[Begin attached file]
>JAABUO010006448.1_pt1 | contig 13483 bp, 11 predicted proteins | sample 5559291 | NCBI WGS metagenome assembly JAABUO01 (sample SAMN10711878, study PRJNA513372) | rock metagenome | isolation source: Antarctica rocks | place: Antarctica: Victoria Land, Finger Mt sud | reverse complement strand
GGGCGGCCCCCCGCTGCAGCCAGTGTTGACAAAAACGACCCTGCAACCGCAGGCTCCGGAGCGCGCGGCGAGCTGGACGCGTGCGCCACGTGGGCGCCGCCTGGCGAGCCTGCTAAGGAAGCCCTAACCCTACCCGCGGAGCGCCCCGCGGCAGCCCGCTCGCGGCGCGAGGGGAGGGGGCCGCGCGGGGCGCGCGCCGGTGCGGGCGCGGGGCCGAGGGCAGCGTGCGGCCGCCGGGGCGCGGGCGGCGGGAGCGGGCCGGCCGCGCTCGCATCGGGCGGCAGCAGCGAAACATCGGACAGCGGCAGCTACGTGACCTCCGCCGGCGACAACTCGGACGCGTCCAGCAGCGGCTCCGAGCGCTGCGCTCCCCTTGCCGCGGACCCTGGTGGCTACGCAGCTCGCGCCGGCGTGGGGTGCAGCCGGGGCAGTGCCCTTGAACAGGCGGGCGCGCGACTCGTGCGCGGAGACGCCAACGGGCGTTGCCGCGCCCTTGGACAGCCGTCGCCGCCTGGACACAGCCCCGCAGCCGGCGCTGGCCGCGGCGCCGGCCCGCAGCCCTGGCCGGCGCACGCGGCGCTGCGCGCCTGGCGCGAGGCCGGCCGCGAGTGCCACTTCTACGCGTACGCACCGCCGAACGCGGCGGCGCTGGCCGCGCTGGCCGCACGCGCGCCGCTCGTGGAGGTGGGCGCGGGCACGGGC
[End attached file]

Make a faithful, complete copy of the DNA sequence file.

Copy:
>JAABUO010006448.1_pt1 | contig 13483 bp, 11 predicted proteins | sample 5559291 | NCBI WGS metagenome assembly JAABUO01 (sample SAMN10711878, study PRJNA513372) | rock metagenome | isolation source: Antarctica rocks | place: Antarctica: Victoria Land, Finger Mt sud | reverse complement strand
GGGCGGCCCCCCGCTGCAGCCAGTGTTGACAAAAACGACCCTGCAACCGCAGGCTCCGGAGCGCGCGGCGAGCTGGACGCGTGCGCCACGTGGGCGCCGCCTGGCGAGCCTGCTAAGGAAGCCCTAACCCTACCCGCGGAGCGCCCCGCGGCAGCCCGCTCGCGGCGCGAGGGGAGGGGGCCGCGCGGGGCGCGCGCCGGTGCGGGCGCGGGGCCGAGGGCAGCGTGCGGCCGCCGGGGCGCGGGCGGCGGGAGCGGGCCGGCCGCGCTCGCATCGGGCGGCAGCAGCGAAACATCGGACAGCGGCAGCTACGTGACCTCCGCCGGCGACAACTCGGACGCGTCCAGCAGCGGCTCCGAGCGCTGCGCTCCCCTTGCCGCGGACCCTGGTGGCTACGCAGCTCGCGCCGGCGTGGGGTGCAGCCGGGGCAGTGCCCTTGAACAGGCGGGCGCGCGACTCGTGCGCGGAGACGCCAACGGGCGTTGCCGCGCCCTTGGACAGCCGTCGCCGCCTGGACACAGCCCCGCAGCCGGCGCTGGCCGCGGCGCCGGCCCGCAGCCCTGGCCGGCGCACGCGGCGCTGCGCGCCTGGCGCGAGGCCGGCCGCGAGTGCCACTTCTACGCGTACGCACCGCCGAACGCGGCGGCGCTGGCCGCGCTGGCCGCACGCGCGCCGCTCGTGGAGGTGGGCGCGGGCACGGGC